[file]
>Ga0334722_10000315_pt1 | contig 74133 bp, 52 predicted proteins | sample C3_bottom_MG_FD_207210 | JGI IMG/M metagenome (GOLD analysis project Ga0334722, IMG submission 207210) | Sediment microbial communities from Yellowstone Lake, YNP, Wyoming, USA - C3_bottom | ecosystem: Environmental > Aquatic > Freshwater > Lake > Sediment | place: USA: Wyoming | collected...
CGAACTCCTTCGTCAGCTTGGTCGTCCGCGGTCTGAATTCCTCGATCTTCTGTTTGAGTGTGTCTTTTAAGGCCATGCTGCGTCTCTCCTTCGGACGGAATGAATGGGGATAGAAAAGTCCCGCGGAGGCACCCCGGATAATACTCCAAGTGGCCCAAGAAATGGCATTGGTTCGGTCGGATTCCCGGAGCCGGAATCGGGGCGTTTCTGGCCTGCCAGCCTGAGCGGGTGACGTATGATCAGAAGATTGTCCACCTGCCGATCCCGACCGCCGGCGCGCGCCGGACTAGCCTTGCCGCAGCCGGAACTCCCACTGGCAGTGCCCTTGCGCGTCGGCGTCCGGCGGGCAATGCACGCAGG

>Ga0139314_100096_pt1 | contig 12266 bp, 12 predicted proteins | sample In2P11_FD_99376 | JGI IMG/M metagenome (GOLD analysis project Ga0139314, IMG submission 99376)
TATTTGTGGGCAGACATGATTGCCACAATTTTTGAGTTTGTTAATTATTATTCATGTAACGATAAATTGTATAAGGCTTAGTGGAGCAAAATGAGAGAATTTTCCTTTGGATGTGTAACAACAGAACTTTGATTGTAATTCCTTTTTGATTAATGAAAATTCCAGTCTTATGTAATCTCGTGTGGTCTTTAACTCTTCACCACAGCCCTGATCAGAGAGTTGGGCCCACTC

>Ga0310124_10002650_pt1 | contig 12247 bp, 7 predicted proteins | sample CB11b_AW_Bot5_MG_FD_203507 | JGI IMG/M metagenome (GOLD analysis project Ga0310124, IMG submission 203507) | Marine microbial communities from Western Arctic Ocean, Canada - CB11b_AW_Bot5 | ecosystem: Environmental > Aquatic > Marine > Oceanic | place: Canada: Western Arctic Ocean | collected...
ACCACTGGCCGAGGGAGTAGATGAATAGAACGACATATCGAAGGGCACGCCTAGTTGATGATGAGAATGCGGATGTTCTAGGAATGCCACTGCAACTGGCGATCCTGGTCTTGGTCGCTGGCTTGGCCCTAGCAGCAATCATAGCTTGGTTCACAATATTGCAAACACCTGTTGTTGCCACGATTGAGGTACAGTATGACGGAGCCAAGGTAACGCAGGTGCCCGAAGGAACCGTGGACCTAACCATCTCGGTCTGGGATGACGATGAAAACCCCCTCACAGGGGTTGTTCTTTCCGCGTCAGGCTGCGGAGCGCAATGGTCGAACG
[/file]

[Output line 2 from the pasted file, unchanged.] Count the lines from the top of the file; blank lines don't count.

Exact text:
CGAACTCCTTCGTCAGCTTGGTCGTCCGCGGTCTGAATTCCTCGATCTTCTGTTTGAGTGTGTCTTTTAAGGCCATGCTGCGTCTCTCCTTCGGACGGAATGAATGGGGATAGAAAAGTCCCGCGGAGGCACCCCGGATAATACTCCAAGTGGCCCAAGAAATGGCATTGGTTCGGTCGGATTCCCGGAGCCGGAATCGGGGCGTTTCTGGCCTGCCAGCCTGAGCGGGTGACGTATGATCAGAAGATTGTCCACCTGCCGATCCCGACCGCCGGCGCGCGCCGGACTAGCCTTGCCGCAGCCGGAACTCCCACTGGCAGTGCCCTTGCGCGTCGGCGTCCGGCGGGCAATGCACGCAGG